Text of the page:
The excesses of patent troll litigation in the past few years have galvanized the business community on the need for reform in this area. What started out as a manageable nuisance several years ago (about 19% of patent infringement actions in 2006 were brought by patent assertion entities (PAE’s), or so-called patent trolls) has become a serious threat to industry and to the integrity of the patent system. An astonishing 62 percent of patent litigation actions brought in 2012 (2921 of the total 4,701 patent suits filed) were attributable to patent trolls, with a price tag for legal fees and license fee settlements estimated between $11 and $39 billion in 2012.

The America Invents Act (AIA), which took effect in September of last year, had two provisions expected to provide defendants some relief against trolls. The new post-grant review (PGR) proceedings will allow for speedier and relatively inexpensive challenges to the validity of asserted patents, and Section 299 limits the ability of a plaintiff in a patent infringement action to join multiple parties as defendants. Beyond the AIA, there are bills before both houses of Congress that would either erect barriers to patent troll suits, or introduce economic disincentives into the litigation process. The house currently has before it the Shield Act of 2013 (HR845) and the End Anonymous Patent Act (HR2024), while the Senate is debating the Patent Quality Improvement Act (S.866) and the Patent Abuse Reduction Act (S.1013). GovTrack.us doesn’t give any of these bills more than a 2% chance of passage.

It is therefore encouraging to see that one state, at least, has taken some legislative initiative in this area. In May of this year, Gov. Peter Shumlin, Democrat of Vermont, signed into law legislation that amends the state’s consumer protection laws to protect Vermont businesses and residents from bad faith patent litigation. Vermont Bill H.299 empowers the state’s Attorney General, Vermont businesses, and private citizens to bring legal action against patent holders who bring bad-faith patent infringement claims against its businesses or citizens.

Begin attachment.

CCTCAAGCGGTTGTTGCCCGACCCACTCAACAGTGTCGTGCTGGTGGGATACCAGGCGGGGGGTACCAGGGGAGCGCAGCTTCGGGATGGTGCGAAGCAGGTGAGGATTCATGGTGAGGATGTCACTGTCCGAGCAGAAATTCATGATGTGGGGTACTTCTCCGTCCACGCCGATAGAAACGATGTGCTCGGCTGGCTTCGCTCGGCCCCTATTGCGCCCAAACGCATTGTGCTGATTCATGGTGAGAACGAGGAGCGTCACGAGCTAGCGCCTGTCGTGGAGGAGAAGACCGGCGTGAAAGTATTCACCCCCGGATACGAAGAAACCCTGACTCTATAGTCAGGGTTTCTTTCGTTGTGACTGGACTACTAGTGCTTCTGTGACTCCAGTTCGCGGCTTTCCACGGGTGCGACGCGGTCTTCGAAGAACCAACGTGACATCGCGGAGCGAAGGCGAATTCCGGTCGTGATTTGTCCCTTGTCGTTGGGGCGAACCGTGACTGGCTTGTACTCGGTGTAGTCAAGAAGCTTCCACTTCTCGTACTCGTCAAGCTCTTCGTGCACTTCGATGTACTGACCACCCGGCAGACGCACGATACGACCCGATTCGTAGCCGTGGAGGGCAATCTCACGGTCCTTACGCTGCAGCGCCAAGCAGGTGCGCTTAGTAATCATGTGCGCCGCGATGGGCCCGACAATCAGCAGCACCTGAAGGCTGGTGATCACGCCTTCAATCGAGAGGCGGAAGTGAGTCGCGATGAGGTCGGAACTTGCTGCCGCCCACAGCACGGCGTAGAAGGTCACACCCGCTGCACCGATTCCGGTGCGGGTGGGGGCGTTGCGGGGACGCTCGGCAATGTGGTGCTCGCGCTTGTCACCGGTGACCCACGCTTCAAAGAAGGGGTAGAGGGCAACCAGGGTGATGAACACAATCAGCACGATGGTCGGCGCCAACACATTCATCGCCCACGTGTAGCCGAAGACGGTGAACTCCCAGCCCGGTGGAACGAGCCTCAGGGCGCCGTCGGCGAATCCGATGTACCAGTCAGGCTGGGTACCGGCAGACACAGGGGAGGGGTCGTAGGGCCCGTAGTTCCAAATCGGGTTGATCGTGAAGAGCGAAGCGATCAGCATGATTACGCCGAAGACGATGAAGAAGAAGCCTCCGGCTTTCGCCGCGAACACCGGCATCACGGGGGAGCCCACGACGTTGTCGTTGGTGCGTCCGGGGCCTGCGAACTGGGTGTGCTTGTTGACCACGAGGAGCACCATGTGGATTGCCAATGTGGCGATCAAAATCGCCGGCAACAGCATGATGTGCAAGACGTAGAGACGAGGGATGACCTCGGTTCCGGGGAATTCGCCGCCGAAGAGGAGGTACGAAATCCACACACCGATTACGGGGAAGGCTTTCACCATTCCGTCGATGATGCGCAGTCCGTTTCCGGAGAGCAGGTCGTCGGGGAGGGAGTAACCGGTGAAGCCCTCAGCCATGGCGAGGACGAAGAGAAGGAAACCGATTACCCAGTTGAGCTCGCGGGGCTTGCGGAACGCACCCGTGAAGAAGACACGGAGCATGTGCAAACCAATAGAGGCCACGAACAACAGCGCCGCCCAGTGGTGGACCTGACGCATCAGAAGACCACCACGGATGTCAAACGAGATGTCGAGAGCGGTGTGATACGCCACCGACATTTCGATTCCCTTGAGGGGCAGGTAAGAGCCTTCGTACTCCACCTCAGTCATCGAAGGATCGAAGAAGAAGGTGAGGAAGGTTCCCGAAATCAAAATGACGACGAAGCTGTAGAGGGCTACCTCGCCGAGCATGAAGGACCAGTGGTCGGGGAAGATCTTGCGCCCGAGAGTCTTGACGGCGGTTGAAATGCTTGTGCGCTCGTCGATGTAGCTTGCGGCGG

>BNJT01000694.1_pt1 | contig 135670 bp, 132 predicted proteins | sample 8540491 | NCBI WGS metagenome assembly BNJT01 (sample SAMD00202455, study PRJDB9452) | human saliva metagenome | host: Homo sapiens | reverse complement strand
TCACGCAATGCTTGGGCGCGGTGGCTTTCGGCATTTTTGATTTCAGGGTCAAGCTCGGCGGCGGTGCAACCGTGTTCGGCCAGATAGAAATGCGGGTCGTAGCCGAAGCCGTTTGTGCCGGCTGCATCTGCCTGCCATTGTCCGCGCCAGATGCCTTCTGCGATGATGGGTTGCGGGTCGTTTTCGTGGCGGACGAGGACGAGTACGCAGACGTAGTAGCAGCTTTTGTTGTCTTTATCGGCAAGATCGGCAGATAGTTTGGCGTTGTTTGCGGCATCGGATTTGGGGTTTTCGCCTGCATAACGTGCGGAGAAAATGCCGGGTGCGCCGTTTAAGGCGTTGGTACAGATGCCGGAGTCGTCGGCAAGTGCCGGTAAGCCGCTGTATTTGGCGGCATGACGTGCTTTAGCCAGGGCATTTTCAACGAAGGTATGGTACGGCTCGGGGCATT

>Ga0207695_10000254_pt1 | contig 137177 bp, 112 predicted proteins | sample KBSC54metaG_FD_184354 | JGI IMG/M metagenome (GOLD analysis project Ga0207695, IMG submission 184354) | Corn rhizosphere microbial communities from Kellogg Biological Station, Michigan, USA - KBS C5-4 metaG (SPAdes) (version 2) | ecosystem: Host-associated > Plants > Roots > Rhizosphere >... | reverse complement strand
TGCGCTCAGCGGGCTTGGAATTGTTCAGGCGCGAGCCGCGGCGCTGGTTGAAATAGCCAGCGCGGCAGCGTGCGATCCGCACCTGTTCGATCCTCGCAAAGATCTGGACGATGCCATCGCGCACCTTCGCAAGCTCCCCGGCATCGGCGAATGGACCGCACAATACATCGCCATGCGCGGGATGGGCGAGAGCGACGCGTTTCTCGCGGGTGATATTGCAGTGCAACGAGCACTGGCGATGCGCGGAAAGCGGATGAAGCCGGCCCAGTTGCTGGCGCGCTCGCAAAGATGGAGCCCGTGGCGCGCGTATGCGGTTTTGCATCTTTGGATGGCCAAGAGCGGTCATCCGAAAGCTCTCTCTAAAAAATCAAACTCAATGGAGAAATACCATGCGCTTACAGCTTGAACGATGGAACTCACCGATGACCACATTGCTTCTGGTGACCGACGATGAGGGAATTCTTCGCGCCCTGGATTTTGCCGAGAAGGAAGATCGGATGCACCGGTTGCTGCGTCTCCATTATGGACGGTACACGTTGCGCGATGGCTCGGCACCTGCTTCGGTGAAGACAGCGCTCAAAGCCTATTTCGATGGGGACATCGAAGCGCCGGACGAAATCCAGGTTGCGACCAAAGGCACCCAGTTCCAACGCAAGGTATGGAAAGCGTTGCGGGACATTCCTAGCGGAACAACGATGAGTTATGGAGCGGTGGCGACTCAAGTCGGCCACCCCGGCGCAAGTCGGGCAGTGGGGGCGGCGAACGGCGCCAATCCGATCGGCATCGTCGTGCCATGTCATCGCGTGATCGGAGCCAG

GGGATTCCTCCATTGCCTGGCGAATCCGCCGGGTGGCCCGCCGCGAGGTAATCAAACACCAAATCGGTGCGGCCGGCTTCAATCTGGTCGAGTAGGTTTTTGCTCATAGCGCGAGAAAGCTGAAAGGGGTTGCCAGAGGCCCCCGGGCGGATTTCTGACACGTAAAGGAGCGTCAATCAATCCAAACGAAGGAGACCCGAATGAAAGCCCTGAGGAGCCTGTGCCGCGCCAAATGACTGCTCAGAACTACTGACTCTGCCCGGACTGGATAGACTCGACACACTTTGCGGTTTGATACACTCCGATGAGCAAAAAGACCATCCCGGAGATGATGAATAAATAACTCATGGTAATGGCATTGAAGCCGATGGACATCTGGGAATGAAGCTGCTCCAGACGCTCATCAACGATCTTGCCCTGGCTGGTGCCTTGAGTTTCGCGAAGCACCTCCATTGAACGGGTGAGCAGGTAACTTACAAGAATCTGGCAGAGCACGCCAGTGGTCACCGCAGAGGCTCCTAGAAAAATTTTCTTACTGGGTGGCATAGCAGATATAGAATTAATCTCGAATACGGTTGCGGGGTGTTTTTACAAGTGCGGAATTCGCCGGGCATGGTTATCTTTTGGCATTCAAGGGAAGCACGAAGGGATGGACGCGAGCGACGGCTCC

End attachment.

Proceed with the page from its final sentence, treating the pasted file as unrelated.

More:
The Vermont bill recognizes, first, the important role of innovation and patents in the state’s efforts to build an entrepreneurial and knowledge based economy. “Attracting and nurturing small and medium sized internet technology (“IT”) and other knowledge based companies is an important part of this effort and will be beneficial to Vermont’s future.” The bill also acknowledges its limitations in passing any law that might be seen as preempting federal patent law.

With that background, and in view of the complexity and expense of patent litigation, the new law allows targeted companies to seek recovery of their legal fees, damages and other remedies in state court if they can show that the patent owner’s demand was made in bad faith. In making this determination, the law provides a lengthy list of factors for the court to consider; not surprisingly, many of the factors take direct aim at the patent troll model-- the relationship of the demand entity to the inventor, the terms of the demand letter, the business practices of the demand entity, how often and against whom the patent has already been asserted, and with what results. Aggrieved target companies will not have to bear the entire burden of exposing bad faith patent litigants; the law also allows the Vermont Attorney General to bring suit against alleged patent trolls.

Vermont’s new law will almost certainly be challenged as preempting federal patent law, raising the question of whether a defendant in a patent lawsuit can assert a counterclaim under state law if the patent owner asserts a claim in bad faith. However that question is eventually decided, the Vermont law may give reformers in Congress a blueprint on how bad-faith patent litigation can be attacked through federal legislation.